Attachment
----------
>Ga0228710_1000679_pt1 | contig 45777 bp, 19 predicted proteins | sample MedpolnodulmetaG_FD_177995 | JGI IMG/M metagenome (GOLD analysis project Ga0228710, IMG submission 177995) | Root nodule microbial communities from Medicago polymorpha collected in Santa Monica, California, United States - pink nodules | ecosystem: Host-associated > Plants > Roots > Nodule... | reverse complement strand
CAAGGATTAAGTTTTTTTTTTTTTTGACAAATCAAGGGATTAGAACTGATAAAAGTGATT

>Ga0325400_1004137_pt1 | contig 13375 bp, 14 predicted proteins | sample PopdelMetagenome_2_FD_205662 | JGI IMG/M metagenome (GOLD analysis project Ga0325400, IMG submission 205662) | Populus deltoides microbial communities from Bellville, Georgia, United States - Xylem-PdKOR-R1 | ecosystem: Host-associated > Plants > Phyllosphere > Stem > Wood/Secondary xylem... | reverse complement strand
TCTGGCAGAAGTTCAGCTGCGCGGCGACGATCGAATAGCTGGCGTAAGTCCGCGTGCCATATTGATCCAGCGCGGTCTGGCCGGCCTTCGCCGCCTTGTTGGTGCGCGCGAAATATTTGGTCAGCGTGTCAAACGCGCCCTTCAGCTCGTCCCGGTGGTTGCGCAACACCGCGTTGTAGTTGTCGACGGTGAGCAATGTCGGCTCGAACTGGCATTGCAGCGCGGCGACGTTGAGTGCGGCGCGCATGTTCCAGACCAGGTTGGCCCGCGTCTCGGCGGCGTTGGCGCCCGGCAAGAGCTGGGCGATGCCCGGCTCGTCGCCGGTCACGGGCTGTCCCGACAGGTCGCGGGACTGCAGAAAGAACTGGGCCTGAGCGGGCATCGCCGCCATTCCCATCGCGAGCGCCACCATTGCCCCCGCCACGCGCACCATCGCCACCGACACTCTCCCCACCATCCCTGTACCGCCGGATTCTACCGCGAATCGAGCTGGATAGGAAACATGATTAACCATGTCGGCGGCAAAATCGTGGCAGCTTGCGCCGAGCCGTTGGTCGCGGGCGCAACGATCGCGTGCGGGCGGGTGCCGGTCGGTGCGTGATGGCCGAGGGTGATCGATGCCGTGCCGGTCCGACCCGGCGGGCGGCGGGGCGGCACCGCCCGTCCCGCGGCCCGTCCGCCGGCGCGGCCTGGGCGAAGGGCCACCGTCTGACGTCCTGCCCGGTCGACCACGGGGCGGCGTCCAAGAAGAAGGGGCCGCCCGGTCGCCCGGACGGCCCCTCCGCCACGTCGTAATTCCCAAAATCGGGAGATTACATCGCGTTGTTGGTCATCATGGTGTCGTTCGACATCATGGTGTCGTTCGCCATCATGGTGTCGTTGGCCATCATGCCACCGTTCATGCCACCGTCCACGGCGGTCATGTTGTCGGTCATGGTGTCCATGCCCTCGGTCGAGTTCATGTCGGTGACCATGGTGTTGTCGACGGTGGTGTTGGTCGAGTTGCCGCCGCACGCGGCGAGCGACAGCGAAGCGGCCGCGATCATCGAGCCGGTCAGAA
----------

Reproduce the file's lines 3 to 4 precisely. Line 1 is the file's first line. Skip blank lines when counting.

>Ga0325400_1004137_pt1 | contig 13375 bp, 14 predicted proteins | sample PopdelMetagenome_2_FD_205662 | JGI IMG/M metagenome (GOLD analysis project Ga0325400, IMG submission 205662) | Populus deltoides microbial communities from Bellville, Georgia, United States - Xylem-PdKOR-R1 | ecosystem: Host-associated > Plants > Phyllosphere > Stem > Wood/Secondary xylem... | reverse complement strand
TCTGGCAGAAGTTCAGCTGCGCGGCGACGATCGAATAGCTGGCGTAAGTCCGCGTGCCATATTGATCCAGCGCGGTCTGGCCGGCCTTCGCCGCCTTGTTGGTGCGCGCGAAATATTTGGTCAGCGTGTCAAACGCGCCCTTCAGCTCGTCCCGGTGGTTGCGCAACACCGCGTTGTAGTTGTCGACGGTGAGCAATGTCGGCTCGAACTGGCATTGCAGCGCGGCGACGTTGAGTGCGGCGCGCATGTTCCAGACCAGGTTGGCCCGCGTCTCGGCGGCGTTGGCGCCCGGCAAGAGCTGGGCGATGCCCGGCTCGTCGCCGGTCACGGGCTGTCCCGACAGGTCGCGGGACTGCAGAAAGAACTGGGCCTGAGCGGGCATCGCCGCCATTCCCATCGCGAGCGCCACCATTGCCCCCGCCACGCGCACCATCGCCACCGACACTCTCCCCACCATCCCTGTACCGCCGGATTCTACCGCGAATCGAGCTGGATAGGAAACATGATTAACCATGTCGGCGGCAAAATCGTGGCAGCTTGCGCCGAGCCGTTGGTCGCGGGCGCAACGATCGCGTGCGGGCGGGTGCCGGTCGGTGCGTGATGGCCGAGGGTGATCGATGCCGTGCCGGTCCGACCCGGCGGGCGGCGGGGCGGCACCGCCCGTCCCGCGGCCCGTCCGCCGGCGCGGCCTGGGCGAAGGGCCACCGTCTGACGTCCTGCCCGGTCGACCACGGGGCGGCGTCCAAGAAGAAGGGGCCGCCCGGTCGCCCGGACGGCCCCTCCGCCACGTCGTAATTCCCAAAATCGGGAGATTACATCGCGTTGTTGGTCATCATGGTGTCGTTCGACATCATGGTGTCGTTCGCCATCATGGTGTCGTTGGCCATCATGCCACCGTTCATGCCACCGTCCACGGCGGTCATGTTGTCGGTCATGGTGTCCATGCCCTCGGTCGAGTTCATGTCGGTGACCATGGTGTTGTCGACGGTGGTGTTGGTCGAGTTGCCGCCGCACGCGGCGAGCGACAGCGAAGCGGCCGCGATCATCGAGCCGGTCAGAA